Shake Shack - Shake Shack comes close to In N Out. Extremely close. When I had it for the first time, I was taken aback by how great the experience was. The meat was seared and crusted perfectly. The cheese was melted so well that it was soaking into the burger crevices. It was unctuous enough to give that satisfying comfort food experience but it wasn't soaked in grease to the point where one would be charging to the bathroom afterwards. The only drawback is that the price is a bit high, but I guess that's the consequence of a burger joint being borne out of Manhattan's cost of living. Either way, even if it costs more money, the East Coast has something that is nearly on par with In N Out, and that's a good thing.

Of course, every brewpub, sports bar, strip mall joint, and even high end steakhouse has their own burger to rest their laurels on. This tiering is strictly for national/chain places. My advice to you is to be adventurous and try as many cheeseburgers as you can from all the various places in this great nation. Or don't. I'm not your dad. Still, the cheeseburger is one of the great foods, nay, achievements in human history. Very few people have ever consistently made a bad burger, but the truly great burgers, like at In N Out or Shake Shack, deserve to be celebrated. So please, eat that cheeseburger. Even if Donald Trump drives this country into the ground, he cannot deny that its food is still great.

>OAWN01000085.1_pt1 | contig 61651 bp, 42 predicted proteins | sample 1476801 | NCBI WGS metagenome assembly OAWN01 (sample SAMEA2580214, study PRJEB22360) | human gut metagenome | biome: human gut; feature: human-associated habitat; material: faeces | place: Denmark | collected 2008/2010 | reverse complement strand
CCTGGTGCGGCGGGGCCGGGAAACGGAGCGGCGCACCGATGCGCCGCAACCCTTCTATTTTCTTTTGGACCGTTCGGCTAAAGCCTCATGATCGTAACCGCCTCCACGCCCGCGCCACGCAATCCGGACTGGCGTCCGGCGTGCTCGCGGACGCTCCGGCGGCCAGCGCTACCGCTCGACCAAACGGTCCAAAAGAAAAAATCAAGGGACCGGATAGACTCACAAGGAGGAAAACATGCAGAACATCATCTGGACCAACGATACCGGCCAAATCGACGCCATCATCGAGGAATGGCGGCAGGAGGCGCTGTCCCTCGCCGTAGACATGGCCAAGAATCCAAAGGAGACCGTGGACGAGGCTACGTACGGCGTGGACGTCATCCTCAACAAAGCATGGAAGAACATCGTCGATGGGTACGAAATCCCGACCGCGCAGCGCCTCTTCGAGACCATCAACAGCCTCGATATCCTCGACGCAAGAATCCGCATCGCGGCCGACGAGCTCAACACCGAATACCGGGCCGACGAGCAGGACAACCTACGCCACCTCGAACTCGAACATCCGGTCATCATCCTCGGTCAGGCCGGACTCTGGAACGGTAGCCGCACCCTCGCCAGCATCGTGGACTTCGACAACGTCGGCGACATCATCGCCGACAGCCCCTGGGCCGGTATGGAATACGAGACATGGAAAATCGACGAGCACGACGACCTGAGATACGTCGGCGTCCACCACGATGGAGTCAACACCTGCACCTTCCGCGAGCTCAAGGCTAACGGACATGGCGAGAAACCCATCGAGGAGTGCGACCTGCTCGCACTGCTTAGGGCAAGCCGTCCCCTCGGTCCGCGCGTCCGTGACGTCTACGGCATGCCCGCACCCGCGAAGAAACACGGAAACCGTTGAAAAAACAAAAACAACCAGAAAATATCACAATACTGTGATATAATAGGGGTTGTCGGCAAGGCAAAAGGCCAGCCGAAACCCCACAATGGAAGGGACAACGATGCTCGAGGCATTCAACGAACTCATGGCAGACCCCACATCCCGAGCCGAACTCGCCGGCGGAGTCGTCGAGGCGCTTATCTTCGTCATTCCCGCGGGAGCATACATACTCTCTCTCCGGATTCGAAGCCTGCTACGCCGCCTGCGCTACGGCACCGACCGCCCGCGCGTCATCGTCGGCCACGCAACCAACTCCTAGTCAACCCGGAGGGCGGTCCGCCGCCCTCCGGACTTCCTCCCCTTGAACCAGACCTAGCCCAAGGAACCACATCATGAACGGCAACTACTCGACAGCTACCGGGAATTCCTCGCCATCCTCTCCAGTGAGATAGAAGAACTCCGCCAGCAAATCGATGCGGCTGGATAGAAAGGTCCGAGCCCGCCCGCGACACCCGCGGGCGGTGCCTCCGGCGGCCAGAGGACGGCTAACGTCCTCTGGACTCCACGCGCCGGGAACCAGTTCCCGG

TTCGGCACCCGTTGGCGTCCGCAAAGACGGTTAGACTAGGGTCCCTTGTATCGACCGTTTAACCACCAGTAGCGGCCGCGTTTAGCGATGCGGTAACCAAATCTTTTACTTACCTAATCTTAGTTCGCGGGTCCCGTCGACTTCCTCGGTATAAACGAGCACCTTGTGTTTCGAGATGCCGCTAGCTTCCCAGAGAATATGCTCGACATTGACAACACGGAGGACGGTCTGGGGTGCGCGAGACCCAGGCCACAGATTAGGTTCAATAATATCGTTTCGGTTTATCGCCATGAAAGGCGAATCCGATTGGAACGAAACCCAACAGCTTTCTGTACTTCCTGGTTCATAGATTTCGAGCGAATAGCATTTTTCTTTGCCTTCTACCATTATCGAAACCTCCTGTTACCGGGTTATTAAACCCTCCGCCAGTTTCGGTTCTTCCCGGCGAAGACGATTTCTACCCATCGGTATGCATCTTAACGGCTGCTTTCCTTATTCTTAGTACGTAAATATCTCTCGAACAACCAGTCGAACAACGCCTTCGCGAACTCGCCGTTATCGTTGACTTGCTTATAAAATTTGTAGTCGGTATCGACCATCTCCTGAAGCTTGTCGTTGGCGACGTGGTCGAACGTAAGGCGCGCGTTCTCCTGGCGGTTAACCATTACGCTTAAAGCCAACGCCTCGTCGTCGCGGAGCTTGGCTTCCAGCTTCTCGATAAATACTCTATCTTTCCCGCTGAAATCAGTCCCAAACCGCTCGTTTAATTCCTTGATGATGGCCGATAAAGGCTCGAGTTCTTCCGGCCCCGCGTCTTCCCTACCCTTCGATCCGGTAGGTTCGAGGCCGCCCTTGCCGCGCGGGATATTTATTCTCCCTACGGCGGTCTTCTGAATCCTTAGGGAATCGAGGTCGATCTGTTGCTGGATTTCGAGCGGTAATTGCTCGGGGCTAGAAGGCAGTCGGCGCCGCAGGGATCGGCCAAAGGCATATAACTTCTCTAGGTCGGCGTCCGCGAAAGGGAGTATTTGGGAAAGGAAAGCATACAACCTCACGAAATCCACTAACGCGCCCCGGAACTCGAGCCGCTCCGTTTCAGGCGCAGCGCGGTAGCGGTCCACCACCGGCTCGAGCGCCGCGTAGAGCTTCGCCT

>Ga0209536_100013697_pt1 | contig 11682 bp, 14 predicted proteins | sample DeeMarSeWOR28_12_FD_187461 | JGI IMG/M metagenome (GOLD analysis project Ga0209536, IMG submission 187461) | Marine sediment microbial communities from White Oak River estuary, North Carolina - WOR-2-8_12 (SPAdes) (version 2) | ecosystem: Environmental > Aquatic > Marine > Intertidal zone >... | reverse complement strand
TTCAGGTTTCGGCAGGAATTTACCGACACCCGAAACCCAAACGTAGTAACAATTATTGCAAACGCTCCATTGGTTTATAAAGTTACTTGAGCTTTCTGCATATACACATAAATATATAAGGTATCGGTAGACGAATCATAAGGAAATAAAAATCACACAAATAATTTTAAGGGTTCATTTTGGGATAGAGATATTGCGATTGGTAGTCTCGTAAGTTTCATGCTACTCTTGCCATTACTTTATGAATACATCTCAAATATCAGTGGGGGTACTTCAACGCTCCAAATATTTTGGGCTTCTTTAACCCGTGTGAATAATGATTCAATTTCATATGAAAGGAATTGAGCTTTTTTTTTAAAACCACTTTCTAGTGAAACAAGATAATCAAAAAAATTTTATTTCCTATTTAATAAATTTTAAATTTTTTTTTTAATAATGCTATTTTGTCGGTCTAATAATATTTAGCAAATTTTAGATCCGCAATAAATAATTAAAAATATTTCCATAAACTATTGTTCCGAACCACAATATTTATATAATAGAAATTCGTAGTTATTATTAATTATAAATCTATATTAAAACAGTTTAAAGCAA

And of course, if I've missed any that I have been to, let me know.